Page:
By Wesley H. Gallagher
In 1971, President Richard Nixon officially declared war on drugs. This war would be fought with law and order, as the government dramatically increased resources devoted to criminal prohibition of drug use and sales. Between 1980 and 2003, the population of drug offenders in the state prison system grew twelvefold.1
Despite this dramatic increase in the incarceration of drug offenders, drug use rates have not declined, and opioid and heroin use has skyrocketed. Drug overdose is currently the leading cause of death among Americans under 50, yet only one in 10 Americans who struggle with addiction get the treatment they need.2 Clearly, whatever is being done to cure our country’s addiction problem isn’t working.
Jail Time Doesn’t Guarantee Recovery
A common misperception is that drug abuse is simply bad behavior or a series of poor choices driven by a lack of willpower. Extensive scientific research over the past several decades has shown that addiction acts much more like a disease than a bad habit. Prolonged drug use actually causes changes in the structure and function of the brain, causing the addict to need the substance to feel normal and leading to potentially risky behaviors in order to obtain drugs. Often, this risky behavior leads to arrest.
People arrested for drug use are brought into the criminal justice system and treated as criminals — not someone caught in the grip of a terrible disease. They are forced into abstinence, often with no therapy or drugs to assist with detoxing, while being dragged through the stressful, expensive trial process. Once in jail or prison, conditions are no less stressful, and these individuals often lack the support they need to rehabilitate.
In a recent survey performed by the Bureau of Justice Statistics, about half the prisoners in state and federal facilities met criteria for drug abuse or dependence, yet fewer than 20 percent of people who needed treatment received it.3
It is often assumed that the forced abstinence that comes with arrest is equivalent to rehabilitation. In reality, it causes a person’s tolerance to go down and cravings to go up, making the first two weeks after their release one of the most dangerous times in terms of drug overdose.4 Treatment approaches like Motivational Interviewing and cognitive behavioral therapy can inspire change from within and teach addicted individuals the skills needed to avoid relapse upon release. In addition to therapy, many people who use drugs, particularly opioids, need medications that normalize brain function and facilitate abstinence.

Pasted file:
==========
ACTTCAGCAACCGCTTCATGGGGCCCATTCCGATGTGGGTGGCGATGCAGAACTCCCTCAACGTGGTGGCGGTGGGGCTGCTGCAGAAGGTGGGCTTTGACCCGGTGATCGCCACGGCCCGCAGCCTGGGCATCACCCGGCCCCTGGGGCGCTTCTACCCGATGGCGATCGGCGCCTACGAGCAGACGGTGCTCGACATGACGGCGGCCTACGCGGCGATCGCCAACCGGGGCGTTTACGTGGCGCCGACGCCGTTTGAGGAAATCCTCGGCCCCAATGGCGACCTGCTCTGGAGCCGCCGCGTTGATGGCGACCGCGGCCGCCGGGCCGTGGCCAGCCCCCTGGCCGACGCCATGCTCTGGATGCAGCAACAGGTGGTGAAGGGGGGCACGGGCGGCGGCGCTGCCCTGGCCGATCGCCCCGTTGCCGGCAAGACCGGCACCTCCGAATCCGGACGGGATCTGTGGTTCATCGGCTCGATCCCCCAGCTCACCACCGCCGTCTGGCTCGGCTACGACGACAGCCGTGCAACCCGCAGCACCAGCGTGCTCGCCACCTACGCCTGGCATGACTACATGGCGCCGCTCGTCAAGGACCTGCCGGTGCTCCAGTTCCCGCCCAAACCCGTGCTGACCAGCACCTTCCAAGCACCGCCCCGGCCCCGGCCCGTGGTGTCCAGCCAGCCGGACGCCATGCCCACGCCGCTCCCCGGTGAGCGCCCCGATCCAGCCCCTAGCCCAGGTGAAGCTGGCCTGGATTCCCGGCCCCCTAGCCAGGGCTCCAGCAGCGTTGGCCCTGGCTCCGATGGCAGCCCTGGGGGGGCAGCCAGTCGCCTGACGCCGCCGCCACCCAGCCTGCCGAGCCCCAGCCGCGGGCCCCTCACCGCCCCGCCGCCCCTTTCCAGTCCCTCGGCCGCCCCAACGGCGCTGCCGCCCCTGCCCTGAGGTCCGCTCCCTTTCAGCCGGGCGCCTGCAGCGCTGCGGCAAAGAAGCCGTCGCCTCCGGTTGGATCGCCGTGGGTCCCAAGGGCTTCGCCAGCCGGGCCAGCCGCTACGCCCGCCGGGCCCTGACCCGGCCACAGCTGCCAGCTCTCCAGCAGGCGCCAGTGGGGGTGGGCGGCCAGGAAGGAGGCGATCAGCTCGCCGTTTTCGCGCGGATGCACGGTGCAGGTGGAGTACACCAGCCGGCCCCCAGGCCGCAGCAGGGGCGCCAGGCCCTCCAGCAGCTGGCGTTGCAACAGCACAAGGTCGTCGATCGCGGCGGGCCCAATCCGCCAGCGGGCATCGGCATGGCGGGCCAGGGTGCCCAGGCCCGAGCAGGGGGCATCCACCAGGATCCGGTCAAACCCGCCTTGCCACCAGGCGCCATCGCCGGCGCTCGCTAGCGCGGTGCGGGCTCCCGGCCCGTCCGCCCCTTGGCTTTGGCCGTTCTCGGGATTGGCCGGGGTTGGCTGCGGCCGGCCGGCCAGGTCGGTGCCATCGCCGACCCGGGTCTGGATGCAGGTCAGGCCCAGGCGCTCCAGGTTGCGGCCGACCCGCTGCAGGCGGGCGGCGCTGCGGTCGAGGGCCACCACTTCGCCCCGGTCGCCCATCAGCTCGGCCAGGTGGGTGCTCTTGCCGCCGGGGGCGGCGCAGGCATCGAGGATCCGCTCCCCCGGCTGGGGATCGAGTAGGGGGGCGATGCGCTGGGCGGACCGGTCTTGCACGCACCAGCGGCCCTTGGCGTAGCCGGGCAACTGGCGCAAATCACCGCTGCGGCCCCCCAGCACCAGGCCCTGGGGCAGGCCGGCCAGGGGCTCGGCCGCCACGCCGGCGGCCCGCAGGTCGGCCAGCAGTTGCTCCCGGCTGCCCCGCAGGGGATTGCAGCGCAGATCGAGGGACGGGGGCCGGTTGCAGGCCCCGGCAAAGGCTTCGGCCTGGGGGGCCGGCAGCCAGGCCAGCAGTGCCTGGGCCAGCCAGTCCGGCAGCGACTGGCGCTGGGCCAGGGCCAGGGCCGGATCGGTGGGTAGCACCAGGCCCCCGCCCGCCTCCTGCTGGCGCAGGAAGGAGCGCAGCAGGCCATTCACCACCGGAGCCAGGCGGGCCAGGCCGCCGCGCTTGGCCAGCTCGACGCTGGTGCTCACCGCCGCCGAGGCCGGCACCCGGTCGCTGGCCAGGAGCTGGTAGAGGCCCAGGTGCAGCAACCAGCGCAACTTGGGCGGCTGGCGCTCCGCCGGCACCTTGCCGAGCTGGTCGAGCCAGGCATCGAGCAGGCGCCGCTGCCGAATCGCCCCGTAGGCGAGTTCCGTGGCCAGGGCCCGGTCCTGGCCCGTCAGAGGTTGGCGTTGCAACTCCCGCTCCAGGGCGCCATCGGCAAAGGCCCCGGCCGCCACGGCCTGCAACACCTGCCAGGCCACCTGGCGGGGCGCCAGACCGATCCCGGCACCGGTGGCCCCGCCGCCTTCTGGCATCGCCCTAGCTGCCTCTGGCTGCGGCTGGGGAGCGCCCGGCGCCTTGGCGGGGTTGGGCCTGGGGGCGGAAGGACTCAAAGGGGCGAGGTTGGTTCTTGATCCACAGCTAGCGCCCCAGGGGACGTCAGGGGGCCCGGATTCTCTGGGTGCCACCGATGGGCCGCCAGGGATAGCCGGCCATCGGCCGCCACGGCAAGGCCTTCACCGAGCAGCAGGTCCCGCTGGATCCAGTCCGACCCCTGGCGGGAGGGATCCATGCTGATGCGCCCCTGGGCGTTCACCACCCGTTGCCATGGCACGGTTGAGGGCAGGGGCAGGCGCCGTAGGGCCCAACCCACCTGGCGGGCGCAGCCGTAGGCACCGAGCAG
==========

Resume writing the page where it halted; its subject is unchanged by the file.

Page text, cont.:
Numerous studies have proven the effectiveness of medications like methadone in reducing opiate use, drug-related criminal conduct and HIV risk behavior.3 However, only 23 of 3,200 jails around the country and four of 50 prisons provide methadone or Suboxone maintenance therapy to inmates.4
Despite the widespread underuse of therapy and medicine to treat addicted individuals in prisons and jails, there are jurisdictions working to change the trend. The Rhode Island Department of Corrections’ medication-assisted treatment program provides almost every opiate-addicted inmate access to a range of medications to treat addiction.
Two-dozen county jails in Kentucky have started full-time “therapeutic communities” that provide inmates with treatment similar to private treatment centers, offering GED classes, instruction on criminal-addictive thinking, 12-Step meetings, counseling and a variety of other trainings and treatments. As inmates leave jail, they are given a Vivitrol shot (a medication designed to block the effects of opiates on the brain) and connected to outside resources for recovery maintenance. Studies have shown fewer risk factors for recidivism 12 months after release for participants.2
Risk-free Access to Help Improves Outcomes